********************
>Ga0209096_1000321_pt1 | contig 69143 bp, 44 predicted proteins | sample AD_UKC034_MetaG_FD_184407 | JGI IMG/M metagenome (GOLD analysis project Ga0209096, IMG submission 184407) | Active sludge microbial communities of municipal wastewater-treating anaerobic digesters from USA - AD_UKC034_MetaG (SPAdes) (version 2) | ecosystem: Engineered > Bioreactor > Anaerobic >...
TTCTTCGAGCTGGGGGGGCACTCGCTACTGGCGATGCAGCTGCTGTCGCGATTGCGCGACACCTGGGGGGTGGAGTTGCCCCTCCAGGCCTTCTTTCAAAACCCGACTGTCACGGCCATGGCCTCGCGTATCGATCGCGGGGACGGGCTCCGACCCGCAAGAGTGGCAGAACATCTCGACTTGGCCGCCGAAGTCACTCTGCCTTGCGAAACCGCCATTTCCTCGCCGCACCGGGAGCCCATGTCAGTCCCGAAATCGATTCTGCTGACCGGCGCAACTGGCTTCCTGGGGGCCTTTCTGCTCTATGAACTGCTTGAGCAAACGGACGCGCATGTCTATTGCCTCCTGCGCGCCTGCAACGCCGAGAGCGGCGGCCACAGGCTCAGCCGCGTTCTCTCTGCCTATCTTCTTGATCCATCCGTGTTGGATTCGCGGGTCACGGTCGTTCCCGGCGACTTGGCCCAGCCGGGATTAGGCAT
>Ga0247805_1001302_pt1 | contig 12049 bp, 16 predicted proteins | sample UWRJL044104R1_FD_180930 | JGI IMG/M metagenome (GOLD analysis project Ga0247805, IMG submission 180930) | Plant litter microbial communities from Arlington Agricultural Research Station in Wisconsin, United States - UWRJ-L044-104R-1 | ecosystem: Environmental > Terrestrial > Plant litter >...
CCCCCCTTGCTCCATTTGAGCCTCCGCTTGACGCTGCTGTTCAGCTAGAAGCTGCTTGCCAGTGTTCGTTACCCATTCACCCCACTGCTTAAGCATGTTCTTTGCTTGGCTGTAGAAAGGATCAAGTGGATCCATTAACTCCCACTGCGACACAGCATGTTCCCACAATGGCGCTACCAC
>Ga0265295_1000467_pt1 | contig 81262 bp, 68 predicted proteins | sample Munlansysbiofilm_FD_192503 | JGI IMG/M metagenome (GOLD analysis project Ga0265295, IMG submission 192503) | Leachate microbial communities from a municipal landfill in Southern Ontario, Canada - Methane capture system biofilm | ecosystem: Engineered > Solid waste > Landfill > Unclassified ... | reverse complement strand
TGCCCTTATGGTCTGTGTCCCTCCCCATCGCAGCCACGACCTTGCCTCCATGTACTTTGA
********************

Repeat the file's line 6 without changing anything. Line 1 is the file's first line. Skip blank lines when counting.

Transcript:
TGCCCTTATGGTCTGTGTCCCTCCCCATCGCAGCCACGACCTTGCCTCCATGTACTTTGA